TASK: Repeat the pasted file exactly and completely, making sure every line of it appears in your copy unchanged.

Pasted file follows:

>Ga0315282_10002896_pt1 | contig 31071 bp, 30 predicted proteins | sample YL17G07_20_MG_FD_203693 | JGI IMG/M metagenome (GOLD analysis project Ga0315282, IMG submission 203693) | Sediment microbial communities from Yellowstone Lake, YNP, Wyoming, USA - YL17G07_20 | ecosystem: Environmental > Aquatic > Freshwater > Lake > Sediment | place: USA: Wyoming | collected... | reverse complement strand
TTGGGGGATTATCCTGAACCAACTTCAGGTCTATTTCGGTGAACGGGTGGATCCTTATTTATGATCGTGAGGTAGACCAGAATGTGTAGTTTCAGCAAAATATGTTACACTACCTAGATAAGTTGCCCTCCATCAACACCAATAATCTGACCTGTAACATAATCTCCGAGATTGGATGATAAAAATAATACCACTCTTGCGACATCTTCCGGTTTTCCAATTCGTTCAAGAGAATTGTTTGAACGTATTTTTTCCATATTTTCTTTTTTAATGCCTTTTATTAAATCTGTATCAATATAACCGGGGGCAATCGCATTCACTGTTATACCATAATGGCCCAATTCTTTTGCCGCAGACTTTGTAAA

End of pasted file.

>Ga0315282_10002896_pt1 | contig 31071 bp, 30 predicted proteins | sample YL17G07_20_MG_FD_203693 | JGI IMG/M metagenome (GOLD analysis project Ga0315282, IMG submission 203693) | Sediment microbial communities from Yellowstone Lake, YNP, Wyoming, USA - YL17G07_20 | ecosystem: Environmental > Aquatic > Freshwater > Lake > Sediment | place: USA: Wyoming | collected... | reverse complement strand
TTGGGGGATTATCCTGAACCAACTTCAGGTCTATTTCGGTGAACGGGTGGATCCTTATTTATGATCGTGAGGTAGACCAGAATGTGTAGTTTCAGCAAAATATGTTACACTACCTAGATAAGTTGCCCTCCATCAACACCAATAATCTGACCTGTAACATAATCTCCGAGATTGGATGATAAAAATAATACCACTCTTGCGACATCTTCCGGTTTTCCAATTCGTTCAAGAGAATTGTTTGAACGTATTTTTTCCATATTTTCTTTTTTAATGCCTTTTATTAAATCTGTATCAATATAACCGGGGGCAATCGCATTCACTGTTATACCATAATGGCCCAATTCTTTTGCCGCAGACTTTGTAAA